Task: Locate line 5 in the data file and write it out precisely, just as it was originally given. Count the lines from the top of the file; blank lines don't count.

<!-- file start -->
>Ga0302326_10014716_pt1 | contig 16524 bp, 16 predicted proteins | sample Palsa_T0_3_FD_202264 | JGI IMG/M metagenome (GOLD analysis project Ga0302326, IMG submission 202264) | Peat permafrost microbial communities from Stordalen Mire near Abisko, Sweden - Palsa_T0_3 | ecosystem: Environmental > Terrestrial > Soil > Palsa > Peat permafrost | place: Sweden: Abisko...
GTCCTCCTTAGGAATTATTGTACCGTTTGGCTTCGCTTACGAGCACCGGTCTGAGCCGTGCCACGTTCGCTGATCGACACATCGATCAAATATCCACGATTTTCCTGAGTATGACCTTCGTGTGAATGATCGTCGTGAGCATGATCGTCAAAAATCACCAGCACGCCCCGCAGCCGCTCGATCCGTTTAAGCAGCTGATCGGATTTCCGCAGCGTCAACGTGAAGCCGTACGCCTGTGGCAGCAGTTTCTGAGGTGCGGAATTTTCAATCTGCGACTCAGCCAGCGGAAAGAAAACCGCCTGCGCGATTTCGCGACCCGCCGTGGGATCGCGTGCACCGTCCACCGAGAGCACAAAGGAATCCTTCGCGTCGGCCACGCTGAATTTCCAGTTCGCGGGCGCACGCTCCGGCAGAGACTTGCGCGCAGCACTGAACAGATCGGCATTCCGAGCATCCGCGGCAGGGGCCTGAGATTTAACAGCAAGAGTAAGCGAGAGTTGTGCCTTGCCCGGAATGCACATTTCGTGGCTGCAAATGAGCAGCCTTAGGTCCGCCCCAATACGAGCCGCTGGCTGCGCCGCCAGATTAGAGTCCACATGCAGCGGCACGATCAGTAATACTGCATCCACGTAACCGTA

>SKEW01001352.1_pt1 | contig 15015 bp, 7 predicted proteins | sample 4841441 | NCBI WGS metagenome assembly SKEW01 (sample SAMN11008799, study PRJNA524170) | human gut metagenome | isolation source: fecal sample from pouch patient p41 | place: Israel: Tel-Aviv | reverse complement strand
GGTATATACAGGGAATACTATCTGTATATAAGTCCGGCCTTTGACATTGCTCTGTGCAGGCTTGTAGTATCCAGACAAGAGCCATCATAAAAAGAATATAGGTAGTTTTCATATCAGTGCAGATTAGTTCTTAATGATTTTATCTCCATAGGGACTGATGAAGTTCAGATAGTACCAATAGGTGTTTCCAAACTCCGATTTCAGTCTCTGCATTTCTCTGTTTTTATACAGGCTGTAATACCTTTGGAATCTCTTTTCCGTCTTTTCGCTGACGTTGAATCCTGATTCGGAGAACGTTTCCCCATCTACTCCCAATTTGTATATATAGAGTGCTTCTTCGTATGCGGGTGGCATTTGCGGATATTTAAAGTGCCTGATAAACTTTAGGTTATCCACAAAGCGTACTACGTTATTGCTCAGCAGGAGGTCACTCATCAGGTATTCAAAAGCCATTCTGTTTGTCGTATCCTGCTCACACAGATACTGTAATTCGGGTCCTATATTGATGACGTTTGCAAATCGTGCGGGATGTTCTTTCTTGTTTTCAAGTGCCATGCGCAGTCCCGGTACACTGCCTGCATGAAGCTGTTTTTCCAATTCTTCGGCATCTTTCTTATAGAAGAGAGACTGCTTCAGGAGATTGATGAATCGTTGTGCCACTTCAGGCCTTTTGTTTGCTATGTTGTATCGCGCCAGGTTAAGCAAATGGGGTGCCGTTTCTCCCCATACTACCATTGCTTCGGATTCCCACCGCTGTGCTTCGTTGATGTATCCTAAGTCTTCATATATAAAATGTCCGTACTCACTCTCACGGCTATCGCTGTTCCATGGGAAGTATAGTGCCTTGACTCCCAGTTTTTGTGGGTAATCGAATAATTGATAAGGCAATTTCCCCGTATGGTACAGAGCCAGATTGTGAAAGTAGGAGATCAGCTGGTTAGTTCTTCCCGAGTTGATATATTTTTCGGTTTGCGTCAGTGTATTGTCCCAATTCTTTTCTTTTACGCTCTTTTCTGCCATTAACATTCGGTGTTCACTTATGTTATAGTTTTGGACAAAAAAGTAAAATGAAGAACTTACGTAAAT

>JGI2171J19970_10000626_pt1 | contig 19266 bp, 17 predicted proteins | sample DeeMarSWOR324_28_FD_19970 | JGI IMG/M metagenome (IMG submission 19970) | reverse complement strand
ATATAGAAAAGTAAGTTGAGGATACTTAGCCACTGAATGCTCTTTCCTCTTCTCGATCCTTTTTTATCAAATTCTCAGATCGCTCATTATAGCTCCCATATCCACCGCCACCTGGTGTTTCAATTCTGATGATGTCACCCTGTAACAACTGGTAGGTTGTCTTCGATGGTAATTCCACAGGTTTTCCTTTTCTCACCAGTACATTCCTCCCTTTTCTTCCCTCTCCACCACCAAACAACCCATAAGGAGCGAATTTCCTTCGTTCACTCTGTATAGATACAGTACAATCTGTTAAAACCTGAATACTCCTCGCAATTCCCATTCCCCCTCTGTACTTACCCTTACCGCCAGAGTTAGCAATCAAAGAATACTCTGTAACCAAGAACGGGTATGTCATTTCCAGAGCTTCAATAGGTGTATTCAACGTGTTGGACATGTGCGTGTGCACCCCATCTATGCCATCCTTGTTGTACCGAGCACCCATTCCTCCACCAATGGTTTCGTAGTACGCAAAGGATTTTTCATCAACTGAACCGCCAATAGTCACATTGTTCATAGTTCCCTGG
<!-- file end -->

>JGI2171J19970_10000626_pt1 | contig 19266 bp, 17 predicted proteins | sample DeeMarSWOR324_28_FD_19970 | JGI IMG/M metagenome (IMG submission 19970) | reverse complement strand